Why is the vii dim 7 important in minor keys?
Question: Why is the vii dim 7 important in minor keys, like the V7 in majors? I've noticed in my scale reference book they give the tonic and V7 arpeggios for the major scales, but for the minors they give the tonic and the vii dim 7th arpeggios. - K.N.

Answer: What I like about this question is that it has no practical relevance; it stems from pure curiosity. And like many explorations founded on curiosity, there's stuff here to be discovered. I've never really thought about this one myself, but I can explore it along with you.

The resolution by movement of a half-step is an important factor in driving harmonic changes. In the familiar V7 - I of a major key we are used to hearing a diminished 5th or augmented 4th resolve in such a way that two of its pitches move by half step to notes of the following chord:

That kind of movement is also what makes the augmented 6th chords work: the dissonant 6+ expands by half steps at each end to make an octave. The normal resolution of the "French" aug 6 chord contains three half-step moves:

In short, movement by half-step adds to the logic of a harmonic change, and if it's a case of a dissonant interval resolving by half step the feeling is even stronger.

When playing tonal music the minor scale usually appears with its 7th degree raised, to allow a half-step leading tone that can resolve to the tonic. With that 7th raised one can play a V7 chord in minor, just as in major, allowing the strong V7-i chord change. But the V7-i in minor is not quite as strong as V7-I in major, because the 7 in the V7 has to move down by a whole step rather than a half step:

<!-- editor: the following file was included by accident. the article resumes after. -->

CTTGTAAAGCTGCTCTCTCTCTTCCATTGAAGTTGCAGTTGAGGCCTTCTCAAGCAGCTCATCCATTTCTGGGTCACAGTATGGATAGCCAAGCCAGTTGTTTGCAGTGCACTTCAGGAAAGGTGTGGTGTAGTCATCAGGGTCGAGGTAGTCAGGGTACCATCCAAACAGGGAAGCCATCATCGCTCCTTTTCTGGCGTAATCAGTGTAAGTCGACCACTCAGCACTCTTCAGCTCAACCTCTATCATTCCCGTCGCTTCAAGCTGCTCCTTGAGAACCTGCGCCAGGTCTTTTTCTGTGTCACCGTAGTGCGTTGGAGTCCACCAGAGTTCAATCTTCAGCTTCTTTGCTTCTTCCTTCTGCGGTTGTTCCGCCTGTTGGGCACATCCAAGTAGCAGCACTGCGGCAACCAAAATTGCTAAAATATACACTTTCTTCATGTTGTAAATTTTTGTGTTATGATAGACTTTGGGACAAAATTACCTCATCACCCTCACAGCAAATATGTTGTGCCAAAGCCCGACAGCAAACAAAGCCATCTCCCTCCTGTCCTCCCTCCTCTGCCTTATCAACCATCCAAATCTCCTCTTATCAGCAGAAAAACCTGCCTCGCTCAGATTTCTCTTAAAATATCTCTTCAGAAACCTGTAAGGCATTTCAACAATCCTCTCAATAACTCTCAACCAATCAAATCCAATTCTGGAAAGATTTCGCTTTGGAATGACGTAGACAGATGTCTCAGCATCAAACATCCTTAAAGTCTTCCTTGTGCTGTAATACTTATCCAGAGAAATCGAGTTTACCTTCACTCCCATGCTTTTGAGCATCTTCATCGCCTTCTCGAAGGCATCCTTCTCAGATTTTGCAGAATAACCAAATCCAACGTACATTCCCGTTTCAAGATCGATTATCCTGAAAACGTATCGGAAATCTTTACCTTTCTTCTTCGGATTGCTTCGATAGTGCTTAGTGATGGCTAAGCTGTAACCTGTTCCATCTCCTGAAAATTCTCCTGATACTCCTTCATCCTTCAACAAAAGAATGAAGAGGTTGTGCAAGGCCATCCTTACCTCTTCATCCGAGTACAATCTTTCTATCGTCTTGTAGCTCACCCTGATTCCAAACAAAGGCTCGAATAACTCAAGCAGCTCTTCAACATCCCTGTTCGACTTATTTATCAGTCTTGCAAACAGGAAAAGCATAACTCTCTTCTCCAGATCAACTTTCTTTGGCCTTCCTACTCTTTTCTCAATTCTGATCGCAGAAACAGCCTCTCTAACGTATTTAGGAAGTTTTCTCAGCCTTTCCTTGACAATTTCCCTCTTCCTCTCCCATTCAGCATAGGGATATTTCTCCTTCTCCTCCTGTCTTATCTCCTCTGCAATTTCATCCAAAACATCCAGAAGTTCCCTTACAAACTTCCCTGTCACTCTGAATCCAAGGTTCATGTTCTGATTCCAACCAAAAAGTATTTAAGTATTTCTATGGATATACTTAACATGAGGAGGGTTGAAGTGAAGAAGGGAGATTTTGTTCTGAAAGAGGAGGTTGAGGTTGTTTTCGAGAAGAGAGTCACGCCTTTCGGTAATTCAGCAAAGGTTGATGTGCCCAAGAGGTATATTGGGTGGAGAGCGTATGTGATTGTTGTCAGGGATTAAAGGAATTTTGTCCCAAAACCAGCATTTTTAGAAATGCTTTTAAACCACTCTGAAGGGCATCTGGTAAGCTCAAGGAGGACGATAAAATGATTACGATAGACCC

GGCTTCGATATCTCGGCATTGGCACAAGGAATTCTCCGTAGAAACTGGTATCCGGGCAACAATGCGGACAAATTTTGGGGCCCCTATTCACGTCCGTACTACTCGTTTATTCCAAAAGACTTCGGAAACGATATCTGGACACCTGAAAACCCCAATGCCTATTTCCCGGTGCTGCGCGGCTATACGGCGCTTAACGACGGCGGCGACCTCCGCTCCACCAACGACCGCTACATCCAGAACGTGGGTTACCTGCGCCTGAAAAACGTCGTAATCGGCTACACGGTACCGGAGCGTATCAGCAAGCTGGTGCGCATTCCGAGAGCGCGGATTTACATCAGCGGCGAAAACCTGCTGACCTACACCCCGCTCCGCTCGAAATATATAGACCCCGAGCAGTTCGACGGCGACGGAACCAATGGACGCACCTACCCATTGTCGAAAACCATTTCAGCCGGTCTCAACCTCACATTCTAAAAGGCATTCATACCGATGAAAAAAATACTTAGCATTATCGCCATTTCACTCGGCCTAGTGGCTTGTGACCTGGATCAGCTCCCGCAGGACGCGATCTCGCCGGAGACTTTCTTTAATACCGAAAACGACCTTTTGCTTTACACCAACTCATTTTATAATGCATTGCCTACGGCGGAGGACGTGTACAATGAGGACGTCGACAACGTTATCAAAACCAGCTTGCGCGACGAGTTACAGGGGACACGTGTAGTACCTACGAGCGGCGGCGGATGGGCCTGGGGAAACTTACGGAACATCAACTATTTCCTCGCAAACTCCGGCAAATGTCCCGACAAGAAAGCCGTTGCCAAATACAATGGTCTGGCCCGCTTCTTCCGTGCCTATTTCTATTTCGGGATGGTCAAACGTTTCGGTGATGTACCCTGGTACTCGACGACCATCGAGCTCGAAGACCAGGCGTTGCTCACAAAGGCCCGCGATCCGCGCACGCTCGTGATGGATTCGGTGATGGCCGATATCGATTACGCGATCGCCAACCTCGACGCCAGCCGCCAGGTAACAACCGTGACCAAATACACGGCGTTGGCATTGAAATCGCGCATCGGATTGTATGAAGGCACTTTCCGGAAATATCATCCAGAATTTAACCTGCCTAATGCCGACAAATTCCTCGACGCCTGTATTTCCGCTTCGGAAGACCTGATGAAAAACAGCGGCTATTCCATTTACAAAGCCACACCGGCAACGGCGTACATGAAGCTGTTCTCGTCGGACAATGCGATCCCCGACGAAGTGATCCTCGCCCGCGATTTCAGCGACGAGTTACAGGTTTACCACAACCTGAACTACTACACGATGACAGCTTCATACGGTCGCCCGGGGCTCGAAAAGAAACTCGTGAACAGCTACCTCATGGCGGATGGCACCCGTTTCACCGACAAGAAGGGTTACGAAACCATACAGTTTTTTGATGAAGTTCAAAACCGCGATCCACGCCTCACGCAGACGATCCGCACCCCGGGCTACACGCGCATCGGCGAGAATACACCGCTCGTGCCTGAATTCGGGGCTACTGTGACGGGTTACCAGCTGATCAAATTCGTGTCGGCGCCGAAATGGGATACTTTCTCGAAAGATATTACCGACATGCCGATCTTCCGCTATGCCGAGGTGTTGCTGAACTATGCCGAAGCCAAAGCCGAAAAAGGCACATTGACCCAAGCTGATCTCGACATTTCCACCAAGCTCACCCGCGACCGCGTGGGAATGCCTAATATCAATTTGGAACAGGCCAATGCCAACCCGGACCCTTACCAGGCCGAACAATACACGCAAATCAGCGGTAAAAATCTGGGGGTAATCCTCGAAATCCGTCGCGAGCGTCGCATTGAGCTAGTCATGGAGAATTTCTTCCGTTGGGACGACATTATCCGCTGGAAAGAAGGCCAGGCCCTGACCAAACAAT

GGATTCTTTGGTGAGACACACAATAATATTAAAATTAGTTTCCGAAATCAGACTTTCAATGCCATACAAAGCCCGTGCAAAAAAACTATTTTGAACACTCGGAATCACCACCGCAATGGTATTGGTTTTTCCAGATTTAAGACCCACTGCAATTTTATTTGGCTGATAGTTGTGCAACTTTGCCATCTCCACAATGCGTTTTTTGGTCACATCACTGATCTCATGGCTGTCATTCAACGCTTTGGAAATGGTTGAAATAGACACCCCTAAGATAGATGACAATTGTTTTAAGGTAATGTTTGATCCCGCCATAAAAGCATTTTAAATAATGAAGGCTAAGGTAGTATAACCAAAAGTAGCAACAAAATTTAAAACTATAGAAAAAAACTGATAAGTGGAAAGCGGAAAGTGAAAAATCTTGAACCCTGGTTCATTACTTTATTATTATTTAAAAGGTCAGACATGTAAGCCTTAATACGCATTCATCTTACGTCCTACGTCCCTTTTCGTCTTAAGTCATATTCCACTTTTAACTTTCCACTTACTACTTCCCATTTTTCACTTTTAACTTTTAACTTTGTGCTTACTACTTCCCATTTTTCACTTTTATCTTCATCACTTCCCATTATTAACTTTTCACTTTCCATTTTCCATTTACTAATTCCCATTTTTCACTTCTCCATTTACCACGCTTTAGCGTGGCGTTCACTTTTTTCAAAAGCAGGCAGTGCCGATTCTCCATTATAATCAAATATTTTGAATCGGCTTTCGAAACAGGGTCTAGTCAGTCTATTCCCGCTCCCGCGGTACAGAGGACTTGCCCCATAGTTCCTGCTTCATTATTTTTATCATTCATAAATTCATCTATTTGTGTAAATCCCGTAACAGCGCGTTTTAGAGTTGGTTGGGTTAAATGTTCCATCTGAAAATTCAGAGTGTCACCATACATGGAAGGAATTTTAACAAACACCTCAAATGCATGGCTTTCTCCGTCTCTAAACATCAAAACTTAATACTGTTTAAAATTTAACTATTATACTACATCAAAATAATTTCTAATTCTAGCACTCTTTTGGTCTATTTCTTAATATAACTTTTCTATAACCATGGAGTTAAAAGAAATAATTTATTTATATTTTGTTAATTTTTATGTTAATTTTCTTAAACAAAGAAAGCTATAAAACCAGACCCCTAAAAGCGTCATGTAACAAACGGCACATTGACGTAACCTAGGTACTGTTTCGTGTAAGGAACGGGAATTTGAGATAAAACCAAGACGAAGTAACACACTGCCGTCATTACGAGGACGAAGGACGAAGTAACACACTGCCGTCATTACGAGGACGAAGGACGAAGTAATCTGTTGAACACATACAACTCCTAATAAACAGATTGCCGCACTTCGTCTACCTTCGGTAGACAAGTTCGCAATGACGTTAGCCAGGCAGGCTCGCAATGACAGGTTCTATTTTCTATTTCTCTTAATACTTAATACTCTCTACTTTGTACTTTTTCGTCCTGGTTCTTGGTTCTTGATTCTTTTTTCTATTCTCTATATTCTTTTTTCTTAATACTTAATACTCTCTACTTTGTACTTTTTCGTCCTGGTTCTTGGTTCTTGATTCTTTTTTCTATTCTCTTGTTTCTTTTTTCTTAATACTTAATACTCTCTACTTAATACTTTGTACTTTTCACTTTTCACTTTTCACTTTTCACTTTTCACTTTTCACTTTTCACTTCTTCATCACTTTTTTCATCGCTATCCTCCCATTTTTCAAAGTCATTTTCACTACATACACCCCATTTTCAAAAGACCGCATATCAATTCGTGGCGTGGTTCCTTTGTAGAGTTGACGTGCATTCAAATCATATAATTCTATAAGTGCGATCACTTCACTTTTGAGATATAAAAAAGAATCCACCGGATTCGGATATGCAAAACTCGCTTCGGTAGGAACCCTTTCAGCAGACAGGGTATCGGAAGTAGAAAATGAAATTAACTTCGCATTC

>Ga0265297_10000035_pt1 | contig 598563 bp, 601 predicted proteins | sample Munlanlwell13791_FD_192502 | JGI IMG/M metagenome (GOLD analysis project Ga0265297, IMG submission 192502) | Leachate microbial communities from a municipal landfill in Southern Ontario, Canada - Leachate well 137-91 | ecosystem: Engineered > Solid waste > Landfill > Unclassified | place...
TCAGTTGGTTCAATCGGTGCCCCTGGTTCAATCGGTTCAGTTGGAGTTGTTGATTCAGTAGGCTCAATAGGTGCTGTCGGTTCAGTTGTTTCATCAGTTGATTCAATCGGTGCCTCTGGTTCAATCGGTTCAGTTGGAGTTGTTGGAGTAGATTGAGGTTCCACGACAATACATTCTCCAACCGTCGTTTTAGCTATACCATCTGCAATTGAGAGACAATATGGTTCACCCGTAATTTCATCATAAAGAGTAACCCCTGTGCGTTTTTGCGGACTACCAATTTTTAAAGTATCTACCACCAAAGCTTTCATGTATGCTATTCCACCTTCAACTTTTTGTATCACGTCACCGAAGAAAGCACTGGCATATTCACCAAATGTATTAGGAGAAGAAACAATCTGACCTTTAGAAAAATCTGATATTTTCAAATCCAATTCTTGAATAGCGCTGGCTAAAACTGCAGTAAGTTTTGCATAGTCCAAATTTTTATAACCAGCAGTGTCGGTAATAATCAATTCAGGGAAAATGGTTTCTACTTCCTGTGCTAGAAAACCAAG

How can the minor key make up for this failing and regain its self-esteem? It can turn to its own advantage something not found in the major scale: the minor key has a half step above its fifth, which means that without changing any notes of the harmonic minor, a diminished seventh chord on the last note of the scale has two half-step resolutions, restoring a lot of that voice-leading power.

The diminished triad built on vii is just a substitute for the V7; it's the same notes as V7, but lacking the root. Adding a diminished seventh to that dim 7 triad makes it work even better, but in a major key one would have to alter another chord tone to get a dim 7. In harmonic minor it's right there, ready to use. So it makes sense in minor that the vii dim 7 chord is a useful substitute for the V7 - especially in a scale practice book whose goal is to teach you the notes of the harmonic minor without introducing pitches outside the scale. They could have given you an ordinary V7 - i, but this has more color and displays more of the nature of the harmonic minor.

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